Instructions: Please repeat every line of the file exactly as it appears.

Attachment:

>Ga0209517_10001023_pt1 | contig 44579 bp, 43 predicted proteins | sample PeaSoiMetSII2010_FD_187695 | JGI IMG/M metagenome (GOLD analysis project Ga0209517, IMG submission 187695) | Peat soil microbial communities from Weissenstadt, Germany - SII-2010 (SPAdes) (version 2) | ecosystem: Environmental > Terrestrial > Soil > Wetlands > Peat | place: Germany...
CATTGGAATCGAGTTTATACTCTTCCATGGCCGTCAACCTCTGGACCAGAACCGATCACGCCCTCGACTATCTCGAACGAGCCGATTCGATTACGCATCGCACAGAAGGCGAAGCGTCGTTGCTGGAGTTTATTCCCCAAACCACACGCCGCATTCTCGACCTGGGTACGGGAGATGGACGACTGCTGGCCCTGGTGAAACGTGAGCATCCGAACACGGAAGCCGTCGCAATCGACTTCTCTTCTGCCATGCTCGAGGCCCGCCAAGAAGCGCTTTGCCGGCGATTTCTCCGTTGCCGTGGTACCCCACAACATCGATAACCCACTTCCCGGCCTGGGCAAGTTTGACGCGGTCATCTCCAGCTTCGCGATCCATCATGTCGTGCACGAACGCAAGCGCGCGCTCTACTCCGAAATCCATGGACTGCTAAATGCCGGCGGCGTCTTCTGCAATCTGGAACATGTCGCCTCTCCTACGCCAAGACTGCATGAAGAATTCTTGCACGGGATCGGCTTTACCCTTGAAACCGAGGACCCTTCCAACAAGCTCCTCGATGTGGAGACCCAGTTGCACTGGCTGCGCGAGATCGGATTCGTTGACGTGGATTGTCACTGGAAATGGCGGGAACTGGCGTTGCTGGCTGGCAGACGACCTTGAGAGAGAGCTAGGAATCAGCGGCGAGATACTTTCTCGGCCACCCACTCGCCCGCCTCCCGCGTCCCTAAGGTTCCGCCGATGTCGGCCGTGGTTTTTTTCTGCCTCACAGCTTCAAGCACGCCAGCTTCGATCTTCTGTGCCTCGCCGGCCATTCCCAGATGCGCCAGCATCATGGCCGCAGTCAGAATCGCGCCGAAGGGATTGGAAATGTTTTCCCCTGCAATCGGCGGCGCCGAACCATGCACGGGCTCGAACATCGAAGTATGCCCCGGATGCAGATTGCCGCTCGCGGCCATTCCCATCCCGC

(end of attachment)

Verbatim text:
>Ga0209517_10001023_pt1 | contig 44579 bp, 43 predicted proteins | sample PeaSoiMetSII2010_FD_187695 | JGI IMG/M metagenome (GOLD analysis project Ga0209517, IMG submission 187695) | Peat soil microbial communities from Weissenstadt, Germany - SII-2010 (SPAdes) (version 2) | ecosystem: Environmental > Terrestrial > Soil > Wetlands > Peat | place: Germany...
CATTGGAATCGAGTTTATACTCTTCCATGGCCGTCAACCTCTGGACCAGAACCGATCACGCCCTCGACTATCTCGAACGAGCCGATTCGATTACGCATCGCACAGAAGGCGAAGCGTCGTTGCTGGAGTTTATTCCCCAAACCACACGCCGCATTCTCGACCTGGGTACGGGAGATGGACGACTGCTGGCCCTGGTGAAACGTGAGCATCCGAACACGGAAGCCGTCGCAATCGACTTCTCTTCTGCCATGCTCGAGGCCCGCCAAGAAGCGCTTTGCCGGCGATTTCTCCGTTGCCGTGGTACCCCACAACATCGATAACCCACTTCCCGGCCTGGGCAAGTTTGACGCGGTCATCTCCAGCTTCGCGATCCATCATGTCGTGCACGAACGCAAGCGCGCGCTCTACTCCGAAATCCATGGACTGCTAAATGCCGGCGGCGTCTTCTGCAATCTGGAACATGTCGCCTCTCCTACGCCAAGACTGCATGAAGAATTCTTGCACGGGATCGGCTTTACCCTTGAAACCGAGGACCCTTCCAACAAGCTCCTCGATGTGGAGACCCAGTTGCACTGGCTGCGCGAGATCGGATTCGTTGACGTGGATTGTCACTGGAAATGGCGGGAACTGGCGTTGCTGGCTGGCAGACGACCTTGAGAGAGAGCTAGGAATCAGCGGCGAGATACTTTCTCGGCCACCCACTCGCCCGCCTCCCGCGTCCCTAAGGTTCCGCCGATGTCGGCCGTGGTTTTTTTCTGCCTCACAGCTTCAAGCACGCCAGCTTCGATCTTCTGTGCCTCGCCGGCCATTCCCAGATGCGCCAGCATCATGGCCGCAGTCAGAATCGCGCCGAAGGGATTGGAAATGTTTTCCCCTGCAATCGGCGGCGCCGAACCATGCACGGGCTCGAACATCGAAGTATGCCCCGGATGCAGATTGCCGCTCGCGGCCATTCCCATCCCGC